Professional Development

July 29, 2020

How to Make Parent Communication While Distance Learning Easier

For most of us this school year, distance learning is a real possibility. With that comes several obstacles that teachers may face. One of them is how to manage parent communication while distance learning. I wanted to help you brainstorm a few ways to effectively communicate with parents so they can stay involved in their students’ education as easily as possible.

1. Use a Facebook Page for Parent Communication While Distance Learning.

This is one of my favorite ways that I would communicate with parents.  It was so simple to do. A Facebook page allows you to easily share pictures with parents and show them the learning that is happening in the classroom! (Be sure to send home a permission slip first.)

For students who are distance learning, this could be a great way for parents to connect with each other, see answers to common questions, and share student work casually and for fun. You can also post reminders, due dates, forms needed, etc.

2. Send Out a Calendar or Newsletter.

Now more than ever, a newsletter that parents can have to stay on top of important dates, learning topics, and current information will be crucial. Parent communication during distance learning will need to be clear and detailed.

Check out my Editable Calendar and Newsletter Templates HERE. You can fill it in and then send it as PDF via email. This method would be perfect for distance learning.

Another option is to use a grade level newsletter.  This helped us stay on the same page as a grade level and also the task of writing one each week was never on the “to-do list”. This would work well for in-person instruction.

If you’re feeling overwhelmed with this, remember you can always just send a weekly email newsletter. It doesn’t have to be fancy, just effective!

3. Use “Remind” for Text Message Communication.

One simple way to communicate with parents is through text messages. Use apps like Remind to schedule and send reminder messages, any changes they need to know about, or updates they might need.

Remind will also let you know that everyone received your message and how many people actually saw the message. It also lets parents text you back through the app. I love the two-way communication option!

4. Keep a Parent Communication Log, Even While Distance Learning.

At the end of the school year, we always have had to turn in a communication log. Mine was simple and just kept me on track.   I’m sure you have heard this before: “Build the bank.” I strive to make at least one positive contact for each student during the first two weeks of school starting.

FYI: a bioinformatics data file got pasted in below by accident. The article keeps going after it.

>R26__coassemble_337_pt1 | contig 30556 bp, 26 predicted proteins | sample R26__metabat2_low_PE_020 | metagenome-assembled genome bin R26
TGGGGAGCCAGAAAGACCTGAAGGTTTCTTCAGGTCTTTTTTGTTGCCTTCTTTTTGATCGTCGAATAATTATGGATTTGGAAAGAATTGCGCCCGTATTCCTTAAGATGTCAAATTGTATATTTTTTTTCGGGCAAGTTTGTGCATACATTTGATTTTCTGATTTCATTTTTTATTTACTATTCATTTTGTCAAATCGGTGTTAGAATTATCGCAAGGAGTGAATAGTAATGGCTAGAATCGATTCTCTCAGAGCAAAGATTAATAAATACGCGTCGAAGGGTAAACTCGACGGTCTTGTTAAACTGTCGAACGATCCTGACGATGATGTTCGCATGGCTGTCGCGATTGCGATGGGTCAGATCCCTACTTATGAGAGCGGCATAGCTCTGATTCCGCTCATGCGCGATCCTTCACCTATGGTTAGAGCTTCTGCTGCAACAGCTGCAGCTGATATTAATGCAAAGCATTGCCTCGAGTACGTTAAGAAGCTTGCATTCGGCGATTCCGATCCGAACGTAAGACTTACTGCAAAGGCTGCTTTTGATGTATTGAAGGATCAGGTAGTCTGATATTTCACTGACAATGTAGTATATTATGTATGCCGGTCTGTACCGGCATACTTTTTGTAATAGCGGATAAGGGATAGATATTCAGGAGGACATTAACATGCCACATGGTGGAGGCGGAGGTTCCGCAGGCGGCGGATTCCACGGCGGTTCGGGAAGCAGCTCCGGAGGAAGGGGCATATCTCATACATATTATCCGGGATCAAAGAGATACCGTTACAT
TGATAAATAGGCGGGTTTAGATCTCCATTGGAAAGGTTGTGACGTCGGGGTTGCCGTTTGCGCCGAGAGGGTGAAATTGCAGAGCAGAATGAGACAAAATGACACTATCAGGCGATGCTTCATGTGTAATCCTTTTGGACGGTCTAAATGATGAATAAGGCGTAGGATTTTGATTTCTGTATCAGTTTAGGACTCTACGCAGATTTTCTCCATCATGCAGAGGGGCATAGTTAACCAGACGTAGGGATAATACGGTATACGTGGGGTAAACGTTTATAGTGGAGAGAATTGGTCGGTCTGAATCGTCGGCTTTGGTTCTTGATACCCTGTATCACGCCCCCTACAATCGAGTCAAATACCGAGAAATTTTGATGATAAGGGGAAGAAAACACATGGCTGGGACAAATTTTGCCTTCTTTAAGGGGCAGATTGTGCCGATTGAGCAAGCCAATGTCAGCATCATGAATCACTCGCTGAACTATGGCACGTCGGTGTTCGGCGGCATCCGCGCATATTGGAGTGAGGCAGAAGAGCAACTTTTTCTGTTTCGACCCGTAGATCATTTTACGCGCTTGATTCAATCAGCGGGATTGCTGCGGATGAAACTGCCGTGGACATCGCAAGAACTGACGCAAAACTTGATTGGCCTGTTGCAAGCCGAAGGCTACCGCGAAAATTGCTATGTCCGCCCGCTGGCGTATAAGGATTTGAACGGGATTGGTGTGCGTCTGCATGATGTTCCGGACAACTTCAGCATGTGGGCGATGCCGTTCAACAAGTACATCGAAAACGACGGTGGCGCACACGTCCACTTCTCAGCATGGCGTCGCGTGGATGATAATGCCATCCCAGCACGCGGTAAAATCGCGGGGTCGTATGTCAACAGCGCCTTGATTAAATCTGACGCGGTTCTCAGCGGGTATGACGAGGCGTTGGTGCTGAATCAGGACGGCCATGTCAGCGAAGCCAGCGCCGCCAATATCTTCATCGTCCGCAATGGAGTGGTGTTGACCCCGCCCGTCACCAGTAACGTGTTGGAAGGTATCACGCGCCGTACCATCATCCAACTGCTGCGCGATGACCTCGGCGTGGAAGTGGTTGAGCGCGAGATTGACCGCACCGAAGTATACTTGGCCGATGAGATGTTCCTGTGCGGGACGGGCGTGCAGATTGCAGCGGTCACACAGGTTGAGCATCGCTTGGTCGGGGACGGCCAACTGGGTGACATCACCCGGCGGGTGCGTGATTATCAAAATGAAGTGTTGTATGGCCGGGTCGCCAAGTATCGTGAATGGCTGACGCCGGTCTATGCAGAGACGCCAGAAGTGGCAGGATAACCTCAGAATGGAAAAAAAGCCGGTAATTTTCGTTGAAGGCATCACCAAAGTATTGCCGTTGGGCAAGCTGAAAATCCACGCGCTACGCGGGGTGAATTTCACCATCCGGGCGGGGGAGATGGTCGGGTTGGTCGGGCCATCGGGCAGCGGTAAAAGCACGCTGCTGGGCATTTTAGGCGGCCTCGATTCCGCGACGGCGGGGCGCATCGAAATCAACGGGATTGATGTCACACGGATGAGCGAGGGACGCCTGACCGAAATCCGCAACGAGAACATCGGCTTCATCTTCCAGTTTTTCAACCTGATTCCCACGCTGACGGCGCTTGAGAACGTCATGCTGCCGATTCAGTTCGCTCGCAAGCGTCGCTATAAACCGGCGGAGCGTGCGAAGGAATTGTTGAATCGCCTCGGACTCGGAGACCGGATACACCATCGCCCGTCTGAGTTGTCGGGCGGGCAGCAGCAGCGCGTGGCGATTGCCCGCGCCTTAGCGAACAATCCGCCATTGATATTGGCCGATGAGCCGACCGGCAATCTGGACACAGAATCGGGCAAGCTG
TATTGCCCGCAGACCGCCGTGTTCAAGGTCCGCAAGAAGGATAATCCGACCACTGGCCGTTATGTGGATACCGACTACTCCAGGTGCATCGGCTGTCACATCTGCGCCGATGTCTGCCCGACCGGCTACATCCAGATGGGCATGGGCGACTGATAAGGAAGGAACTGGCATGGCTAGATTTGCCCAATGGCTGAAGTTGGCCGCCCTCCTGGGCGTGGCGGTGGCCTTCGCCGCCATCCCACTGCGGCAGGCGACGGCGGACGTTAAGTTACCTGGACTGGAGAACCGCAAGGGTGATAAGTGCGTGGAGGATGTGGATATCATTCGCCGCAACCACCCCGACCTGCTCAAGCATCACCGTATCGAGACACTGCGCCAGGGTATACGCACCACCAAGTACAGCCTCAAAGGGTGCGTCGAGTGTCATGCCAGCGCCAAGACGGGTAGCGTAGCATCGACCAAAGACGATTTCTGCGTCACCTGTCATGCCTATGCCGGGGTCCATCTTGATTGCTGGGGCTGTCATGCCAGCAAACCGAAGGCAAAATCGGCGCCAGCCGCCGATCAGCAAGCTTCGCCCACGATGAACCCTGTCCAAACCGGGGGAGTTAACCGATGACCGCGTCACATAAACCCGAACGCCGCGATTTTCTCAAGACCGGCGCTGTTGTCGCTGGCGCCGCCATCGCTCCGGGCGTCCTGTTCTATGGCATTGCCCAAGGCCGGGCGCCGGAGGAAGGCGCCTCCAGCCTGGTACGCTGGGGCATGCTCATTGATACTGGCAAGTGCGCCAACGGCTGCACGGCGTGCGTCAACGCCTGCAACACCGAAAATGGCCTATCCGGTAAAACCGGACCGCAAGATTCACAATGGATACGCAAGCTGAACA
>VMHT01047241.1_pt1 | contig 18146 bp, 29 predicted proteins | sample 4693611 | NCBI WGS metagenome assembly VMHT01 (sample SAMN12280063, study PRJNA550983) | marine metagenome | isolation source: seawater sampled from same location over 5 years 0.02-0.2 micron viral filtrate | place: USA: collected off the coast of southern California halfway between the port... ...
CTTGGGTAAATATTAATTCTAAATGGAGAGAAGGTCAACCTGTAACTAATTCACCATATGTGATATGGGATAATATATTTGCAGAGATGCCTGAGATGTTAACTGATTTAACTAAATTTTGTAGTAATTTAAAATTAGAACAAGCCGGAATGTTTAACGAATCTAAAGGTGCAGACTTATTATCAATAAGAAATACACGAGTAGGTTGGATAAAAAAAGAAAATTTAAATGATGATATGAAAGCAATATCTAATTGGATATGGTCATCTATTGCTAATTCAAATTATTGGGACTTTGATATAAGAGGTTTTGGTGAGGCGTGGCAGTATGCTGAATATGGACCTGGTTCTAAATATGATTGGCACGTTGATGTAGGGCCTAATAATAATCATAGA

It’s good to reassure the parents of how much you care for their child, are excited about them being in your classroom (physical or virtual), and appreciate them helping their child get back into the routine of school.  

It’s nice to be able to look back and see who you have reached out to in a positive manner or who is getting overlooked because they are just that awesome!  Grab this FREEBIE here to help you keep track of your contacts made!

FREE Parent Communication Logs

5. Be sure parents know how to best reach you when needed.

This might seem simple, but remember that some parents are new to school entirely (kindergarten parents) and some may be new to your particular school. Be sure to clearly state how parents can reach you and when to expect a response.

Include your email address in several places to make it easy for parents to reach you (if email is your best option!). Set a realistic response time that allows you to answer in a timely manner, but also not be responding at 10:00 at night. It’s okay to set healthy boundaries for yourself and your own family.

6. Implement Office Hours Throughout the Week

During the beginning of the year, parents will probably have a ton of questions ranging from simple to complex. Many of these might be difficult to answer easily through email. Consider setting up office hours throughout the week.

Use SignUp Genius to allow parents to sign up for individual, brief meetings with you if they need to chat about something specific to their child or family. You could do a phone or video conference. This will keep the doors of communication open during distance learning.

7. Survey Parents to Find the Best Method of Communication.

You can use a free survey generator like Survey Monkey and poll the parents to learn:

  • what do they want to know
  • how often do they want to hear from you for routine updates
  • what method of communication is best for them (text, email, Facebook, through the learning platform, website, newsletter, etc.)

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While you can’t cater to each individual family, maybe you can see what the top two choices of methods of communication are and start there. Will it be perfect? Nope, but you will have a solid start on how the most effective parent communication while distance learning for your classroom.

Happy Teaching,


8 Get to Know You Games for Distance Learning

Getting to know your students can be trickier while distance learning. Grab this FREE printable with eight get-to-know-you games and activities so that you can start connecting with students, help them get to know each other, and build a positive classroom community.

Hi, I'm Amanda

I’m a K-1 teacher who is passionate about making lessons your students love and that are easy to implement for teachers.  Helping teachers like you navigate their way through their literacy block brings me great joy. I am a lifelong learner who loves staying on top of current literacy learning and practices. Here, you’ll find the tools you need to move your K-2 students forward!


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